One of the most underrated risks for investors today is inflation. Most likely, that is due to the recency bias all of us tend to exhibit. The fact that inflation has been tame for the last 30 years, leads many to think that this will continue indefinitely.
While inflation was averaging over 10% in the 1970s and 1980s, the last 10 years has seen inflation in the US at a meager 1.42%. That means that on average, most stuff we buy (groceries, cars, homes, etc) is only experiencing modest increases in price. This news article caught my eye showing the extreme destruction that rampant inflation can cause:
The once wealthy oil-producing nation of Venezuela is in the grips of a five-year crisis that leaves many of its people struggling to find food and medicine, while driving masses across the border for relief into neighboring Colombia and Brazil.
Shortages in electricity, domestic water and public transportation plague millions of Venezuelans, who also confront high crime, the IMF noted.
If the prediction holds, Venezuela’s economy will contract 50 percent over the last five years, Werner said, adding that it would be among the world’s deepest economic falls in six decades.
I am not implying the US is going to turn into a third world country, but even modest amounts of inflation can impact the economy and financial assets in ways we have not seen for decades. Here are some of the key ways to think about combating an inflationary environment:
- Avoid holding large amounts of cash– as inflation takes hold, cash loses purchasing power. In extreme examples like this one in Germany after WW1, people were using their cash as kindling.
- Make sure you own assets that hedge against inflation– stocks, real estate, commodities, and treasury inflation protected securities (TIPS) all tend to protect investors in an inflationary environment.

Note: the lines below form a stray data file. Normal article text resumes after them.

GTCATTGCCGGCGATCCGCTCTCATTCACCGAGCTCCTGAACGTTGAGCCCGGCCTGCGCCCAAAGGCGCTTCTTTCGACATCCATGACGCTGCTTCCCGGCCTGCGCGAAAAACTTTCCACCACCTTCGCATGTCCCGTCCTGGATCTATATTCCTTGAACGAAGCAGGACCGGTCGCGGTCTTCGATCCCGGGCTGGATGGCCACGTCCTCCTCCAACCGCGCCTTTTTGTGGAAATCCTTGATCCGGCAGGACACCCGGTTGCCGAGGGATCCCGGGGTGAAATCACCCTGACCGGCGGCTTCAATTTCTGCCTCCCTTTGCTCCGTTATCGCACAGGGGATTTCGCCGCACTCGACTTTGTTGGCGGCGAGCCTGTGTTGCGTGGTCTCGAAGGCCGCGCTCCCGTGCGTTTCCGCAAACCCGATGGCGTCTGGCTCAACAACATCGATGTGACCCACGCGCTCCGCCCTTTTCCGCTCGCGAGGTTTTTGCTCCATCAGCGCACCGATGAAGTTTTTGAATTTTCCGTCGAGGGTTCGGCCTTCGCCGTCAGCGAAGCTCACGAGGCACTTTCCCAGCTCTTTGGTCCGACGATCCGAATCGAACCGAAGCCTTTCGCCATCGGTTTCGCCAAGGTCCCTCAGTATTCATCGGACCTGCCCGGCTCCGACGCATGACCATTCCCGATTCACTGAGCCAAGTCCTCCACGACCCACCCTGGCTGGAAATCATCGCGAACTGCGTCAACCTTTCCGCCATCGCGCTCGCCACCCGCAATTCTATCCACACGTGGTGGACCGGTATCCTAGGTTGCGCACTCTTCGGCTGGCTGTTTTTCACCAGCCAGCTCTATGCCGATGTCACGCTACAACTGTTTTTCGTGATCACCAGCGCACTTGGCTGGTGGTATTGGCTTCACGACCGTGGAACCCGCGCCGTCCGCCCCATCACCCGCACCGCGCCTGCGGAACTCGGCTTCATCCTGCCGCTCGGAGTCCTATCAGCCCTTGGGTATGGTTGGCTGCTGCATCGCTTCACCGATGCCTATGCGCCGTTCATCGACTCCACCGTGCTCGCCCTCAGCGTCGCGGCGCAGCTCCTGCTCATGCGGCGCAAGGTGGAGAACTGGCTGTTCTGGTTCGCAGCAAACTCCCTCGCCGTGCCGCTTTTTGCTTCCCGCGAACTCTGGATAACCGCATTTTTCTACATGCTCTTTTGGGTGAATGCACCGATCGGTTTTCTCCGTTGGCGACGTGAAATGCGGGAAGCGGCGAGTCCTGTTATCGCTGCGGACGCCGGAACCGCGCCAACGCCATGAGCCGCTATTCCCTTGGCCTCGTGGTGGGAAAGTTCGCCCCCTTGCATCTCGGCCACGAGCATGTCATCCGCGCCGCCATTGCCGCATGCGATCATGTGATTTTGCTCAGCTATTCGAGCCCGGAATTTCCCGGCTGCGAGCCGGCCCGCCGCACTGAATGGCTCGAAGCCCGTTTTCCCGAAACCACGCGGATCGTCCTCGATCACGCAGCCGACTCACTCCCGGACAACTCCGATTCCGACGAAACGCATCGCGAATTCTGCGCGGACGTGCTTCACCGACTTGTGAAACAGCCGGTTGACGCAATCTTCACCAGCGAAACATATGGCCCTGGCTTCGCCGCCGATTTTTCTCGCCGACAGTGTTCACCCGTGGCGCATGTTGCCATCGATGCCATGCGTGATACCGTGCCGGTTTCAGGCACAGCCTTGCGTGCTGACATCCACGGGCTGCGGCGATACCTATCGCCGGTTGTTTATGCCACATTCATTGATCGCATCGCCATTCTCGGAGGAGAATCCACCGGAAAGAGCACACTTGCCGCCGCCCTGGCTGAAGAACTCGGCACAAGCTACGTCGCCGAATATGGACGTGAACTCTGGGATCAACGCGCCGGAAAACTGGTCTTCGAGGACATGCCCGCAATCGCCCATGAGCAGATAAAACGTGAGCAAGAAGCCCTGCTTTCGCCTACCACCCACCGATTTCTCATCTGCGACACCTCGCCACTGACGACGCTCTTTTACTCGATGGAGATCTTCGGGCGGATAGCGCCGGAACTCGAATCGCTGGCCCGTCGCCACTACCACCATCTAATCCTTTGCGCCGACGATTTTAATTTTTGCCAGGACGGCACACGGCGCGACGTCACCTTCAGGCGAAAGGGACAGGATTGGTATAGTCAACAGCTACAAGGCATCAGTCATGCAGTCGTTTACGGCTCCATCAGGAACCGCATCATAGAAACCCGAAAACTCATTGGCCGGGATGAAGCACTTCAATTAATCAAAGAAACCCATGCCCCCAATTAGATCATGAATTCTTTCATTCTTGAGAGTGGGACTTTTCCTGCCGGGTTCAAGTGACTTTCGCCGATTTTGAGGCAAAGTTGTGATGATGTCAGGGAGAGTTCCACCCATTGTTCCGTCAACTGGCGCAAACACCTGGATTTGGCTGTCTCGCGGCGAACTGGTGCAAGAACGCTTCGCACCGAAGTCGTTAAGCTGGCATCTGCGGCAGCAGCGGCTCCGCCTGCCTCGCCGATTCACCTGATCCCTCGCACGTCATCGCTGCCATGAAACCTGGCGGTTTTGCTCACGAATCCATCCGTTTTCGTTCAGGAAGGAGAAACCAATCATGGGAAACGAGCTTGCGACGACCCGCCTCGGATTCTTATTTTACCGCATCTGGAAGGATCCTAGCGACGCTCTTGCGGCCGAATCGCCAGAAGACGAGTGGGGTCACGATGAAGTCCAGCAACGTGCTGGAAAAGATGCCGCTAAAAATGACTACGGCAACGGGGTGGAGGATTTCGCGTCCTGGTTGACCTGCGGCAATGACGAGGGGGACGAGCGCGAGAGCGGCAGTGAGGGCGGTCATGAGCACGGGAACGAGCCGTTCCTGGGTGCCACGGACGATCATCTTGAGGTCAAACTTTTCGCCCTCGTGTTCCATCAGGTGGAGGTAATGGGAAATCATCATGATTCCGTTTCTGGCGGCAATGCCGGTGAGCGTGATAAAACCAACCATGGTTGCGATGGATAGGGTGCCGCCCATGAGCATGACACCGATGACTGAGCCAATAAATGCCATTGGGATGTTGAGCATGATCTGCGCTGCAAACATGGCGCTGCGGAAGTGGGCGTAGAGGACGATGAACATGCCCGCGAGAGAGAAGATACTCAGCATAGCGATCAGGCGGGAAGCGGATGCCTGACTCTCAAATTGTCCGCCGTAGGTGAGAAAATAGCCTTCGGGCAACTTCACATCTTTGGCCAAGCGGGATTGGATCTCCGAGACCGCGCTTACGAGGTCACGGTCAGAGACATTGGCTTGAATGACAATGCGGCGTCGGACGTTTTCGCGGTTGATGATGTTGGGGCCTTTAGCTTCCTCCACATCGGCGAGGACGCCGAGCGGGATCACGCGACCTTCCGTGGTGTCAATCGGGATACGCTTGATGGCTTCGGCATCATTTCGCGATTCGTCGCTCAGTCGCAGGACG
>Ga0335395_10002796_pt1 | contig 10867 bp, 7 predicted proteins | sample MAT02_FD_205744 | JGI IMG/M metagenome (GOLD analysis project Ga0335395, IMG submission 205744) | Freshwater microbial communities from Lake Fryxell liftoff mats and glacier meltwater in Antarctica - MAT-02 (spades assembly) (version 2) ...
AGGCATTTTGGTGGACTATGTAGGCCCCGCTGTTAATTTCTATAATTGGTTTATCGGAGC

- Debt can be your friend– this is one of the few times debt can be advantageous. As the the cost of everything tends to rise with inflation, traditional debt payments (like a mortgage or car payment) stay constant. Inflation allows you to pay off your fixed debts with future dollars that are worth less than they are today. One item to note- we are not recommending investors increase their leverage. They should understand that if inflation does take hold, having debt that is not paid off may not be entirely bad.
- Stay diversified– no one knows if we’ll experience inflation, deflation or stagflation in the coming years, so portfolios should include assets that perform well in each of those environments. It is also why if you are properly diversified you’ll always have something to complain about.
- Be careful about gold– many people think that gold is the great hedge against inflation. And while that may be true of the type of hyper-inflation Venezuela is experiencing, it may be less effective in more modest (but impactful) inflationary periods we have seen in the US. For example, in looking at some of our high inflation periods, we found that gold was at best volatile during these periods. For example, from September 1980 to September 1981, inflation grew at 11% while gold lost 37%. While over the entire inflationary period, gold performed well, investors would have had to deal with multiple periods of 25+% annual losses.
No one knows what the future holds, but having a portfolio that can endure different economic and market environments is key.
This article was written by Patrick Collins, CFP®, EA, Partner & Managing Director of Greenspring's Private Client Group